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Pot. Kettle. Black.

This is one of those submitted stories where the story writer does not appear to understand that their actions are just as rude and entitled as the people being complained about.

My husband was scheduled for surgery that was going to take at least 5 to 6 hours, not too mention all the diagnostic tests that were scheduled to be run prior to surgery (add about another 3 to 4 hours). Knowing that I would be at the hospital all day, I came prepared with plenty of magazines, plus my portable DVD player and some movies. I read the magazines during the test period, then when they took DH to surgery, I chose to get lunch and then return to watch movies. Before leaving for lunch, I scoped out the location of the only power outlet in the waiting room. The reason why I chose to leave for lunch was the large signs on each wall asking that you please not have food in the waiting room, to be courteous to the other people waiting.

I returned an hour or so later and plugged in my DVD player. I did not have headphones, but at the time that I started I was the only one in the room. The TV in the room was also on, but there was no one watching. About a half hour after I started the movie, a pregnant woman and her 2 companions entered, and turned up the volume on the TV. TV is to my left, and they are on the next wall over where they could see the TV. If they were watching it. Instead, they are all talking. Every 10 minutes or so, one of them would go turn up the volume on the TV, then they would all resume talking. Not one of them is actually watching the TV.

Then after about a half hour, one woman came over and asked if I could please turn the volume down on my DVD player, as it’s disturbing them trying to watch TV. I admit that I had the sound turned up during the quieter parts of the movie, because the speaker on my DVD player is not good. But that meant that the louder parts were inadventently loud as well (the DVD was Fellowship of the Ring – think Hobbits talking quietly, then suddenly, screetching Nazgul). I promised to do what I could, so I spent the next half hour alternating the sound level so that I could hear it but try not to disturb them.

Then they all leave, only to return in about 15 minutes with large bags of fast food (at the time, hospital had a Wendy’s inside). Then, sitting directly underneath one of the large signs asking that you not have food in the waiting room, they proceeded to eat. The pregnant one joked out loud that she was pregnant and she didn’t care, she was going to have food. And they turned up the TV again. At that point, I ceased mitigating the volume on my DVD player. And if they complained again, I was going to politely point out that there were no signs about loud DVD players. 0923-08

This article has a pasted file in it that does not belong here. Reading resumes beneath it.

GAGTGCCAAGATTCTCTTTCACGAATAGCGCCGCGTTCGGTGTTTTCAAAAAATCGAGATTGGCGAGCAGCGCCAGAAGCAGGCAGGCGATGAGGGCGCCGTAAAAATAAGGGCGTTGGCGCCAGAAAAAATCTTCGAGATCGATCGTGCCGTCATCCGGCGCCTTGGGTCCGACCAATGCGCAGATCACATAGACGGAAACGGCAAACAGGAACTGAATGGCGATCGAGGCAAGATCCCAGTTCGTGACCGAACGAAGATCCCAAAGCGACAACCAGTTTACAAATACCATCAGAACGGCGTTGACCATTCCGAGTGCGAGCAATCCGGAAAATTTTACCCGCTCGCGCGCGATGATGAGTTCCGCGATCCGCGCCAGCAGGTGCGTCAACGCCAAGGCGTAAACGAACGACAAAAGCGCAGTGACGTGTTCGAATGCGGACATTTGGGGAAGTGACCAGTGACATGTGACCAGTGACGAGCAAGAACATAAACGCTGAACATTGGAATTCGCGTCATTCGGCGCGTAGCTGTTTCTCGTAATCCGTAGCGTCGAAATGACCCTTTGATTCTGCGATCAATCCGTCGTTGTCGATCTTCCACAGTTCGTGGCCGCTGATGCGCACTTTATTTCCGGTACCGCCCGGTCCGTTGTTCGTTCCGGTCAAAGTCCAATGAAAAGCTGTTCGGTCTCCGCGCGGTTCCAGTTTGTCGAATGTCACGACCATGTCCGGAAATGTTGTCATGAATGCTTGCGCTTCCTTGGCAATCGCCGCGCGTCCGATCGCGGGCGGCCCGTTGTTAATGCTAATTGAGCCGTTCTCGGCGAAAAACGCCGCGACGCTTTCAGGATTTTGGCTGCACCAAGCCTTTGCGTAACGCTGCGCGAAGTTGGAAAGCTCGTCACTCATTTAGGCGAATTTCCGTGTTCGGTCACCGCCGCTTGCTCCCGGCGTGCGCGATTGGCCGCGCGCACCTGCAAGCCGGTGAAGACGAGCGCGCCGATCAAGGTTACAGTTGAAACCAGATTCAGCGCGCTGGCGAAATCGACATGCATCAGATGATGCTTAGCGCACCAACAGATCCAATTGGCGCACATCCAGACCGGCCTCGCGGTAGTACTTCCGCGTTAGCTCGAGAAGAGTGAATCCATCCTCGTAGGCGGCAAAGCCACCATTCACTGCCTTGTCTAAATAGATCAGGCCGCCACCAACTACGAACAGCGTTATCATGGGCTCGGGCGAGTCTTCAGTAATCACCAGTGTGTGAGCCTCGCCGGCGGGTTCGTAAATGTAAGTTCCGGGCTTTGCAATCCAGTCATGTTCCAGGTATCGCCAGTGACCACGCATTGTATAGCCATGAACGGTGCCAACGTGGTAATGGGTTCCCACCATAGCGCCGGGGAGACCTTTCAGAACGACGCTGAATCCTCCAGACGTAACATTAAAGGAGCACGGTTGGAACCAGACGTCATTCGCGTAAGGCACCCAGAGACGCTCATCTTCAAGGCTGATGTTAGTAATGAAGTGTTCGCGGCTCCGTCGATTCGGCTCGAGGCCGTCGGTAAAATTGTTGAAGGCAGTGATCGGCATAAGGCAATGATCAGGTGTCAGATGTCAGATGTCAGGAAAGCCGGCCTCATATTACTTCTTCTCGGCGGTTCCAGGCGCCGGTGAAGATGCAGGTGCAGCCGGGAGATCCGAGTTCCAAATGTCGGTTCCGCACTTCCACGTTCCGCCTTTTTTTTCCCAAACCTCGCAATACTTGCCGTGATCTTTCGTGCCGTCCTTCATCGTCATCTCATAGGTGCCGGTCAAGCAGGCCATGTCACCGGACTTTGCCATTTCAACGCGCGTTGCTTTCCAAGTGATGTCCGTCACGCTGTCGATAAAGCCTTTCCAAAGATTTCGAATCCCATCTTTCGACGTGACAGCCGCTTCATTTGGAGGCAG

Psst…your failure to bring headphones/ear buds does not constitute an obligation of others to accommodate your viewing enjoyment.

{ 84 comments… add one }
  • Just4Kicks October 31, 2017, 2:02 am

    “I did not have headphones”….uh oh….I knew where this was going as soon as I read that.

    Having four children fairly close in age, and taking vacations at the shore each year which is a good three hour drive each way from our home, we have gone through 3 or 4 of those portable DVD players.
    Every one we had, and maybe they are all different, had closed captioning capabilities so the kids could watch a movie with the sound down fairly low but still able to enjoy the movie.
    My daughter, when she was younger, used to ask if it was her turn to “read a movie now”.

    Also, aren’t most of the diagnostic tests run a few DAYS before surgery, not hours before???
    Just curious as most of the back surgeries my husband has had that was the case.
    One of his five procedures over the years was postponed a week because of something a diagnostic test showed.

    • A different Tracy October 31, 2017, 1:12 pm

      “Also, aren’t most of the diagnostic tests run a few DAYS before surgery, not hours before???”

      Not sure if you’re accusing the OP of lying, or what, but it depends on the type of surgery you’re having.

      • Just4Kicks November 2, 2017, 10:21 am

        No, @Tracy: Not at all am I accusing OP of lying, genuinely curious.
        I’ve had three surgeries in the past ten years for female troubles….ovaries removed one after the other one and then an emergency hysterecotmy.
        My diagnostics were always a few days before…I was just wondering.

        • Just4Kicks November 2, 2017, 10:23 am

          My husband also, as mentioned above, has had several back operations for disc removal/repair.
          Every person and surgery are different, I stand corrected.

  • Reaver October 31, 2017, 3:06 am

    I think the eating directly under the sign that asks you to please not bring food is a worse offense than “The OP’s volume might have been a bit loud”

    • iwadasn November 1, 2017, 8:59 pm

      I don’t think it even matters how loud the movie was. Playing a video on your laptop in a public place without headphones is rude, period.

      • Briar November 7, 2017, 7:24 am

        Agreed, especially where you’ve got a somewhat captive audience, like in a waiting room or on public transit.

  • Aleko October 31, 2017, 3:16 am

    I’m simply gobsmacked (as we say this side of the pond) by this post. OP was sitting in a public place playing movies with the sound on? I would have thought that everyone old enough to be married knows not to do that. In the trains I travel on to work, people scowl at you if your headphones are leaking sound. (And not even a nice quiet movie, but LOTR, yet!)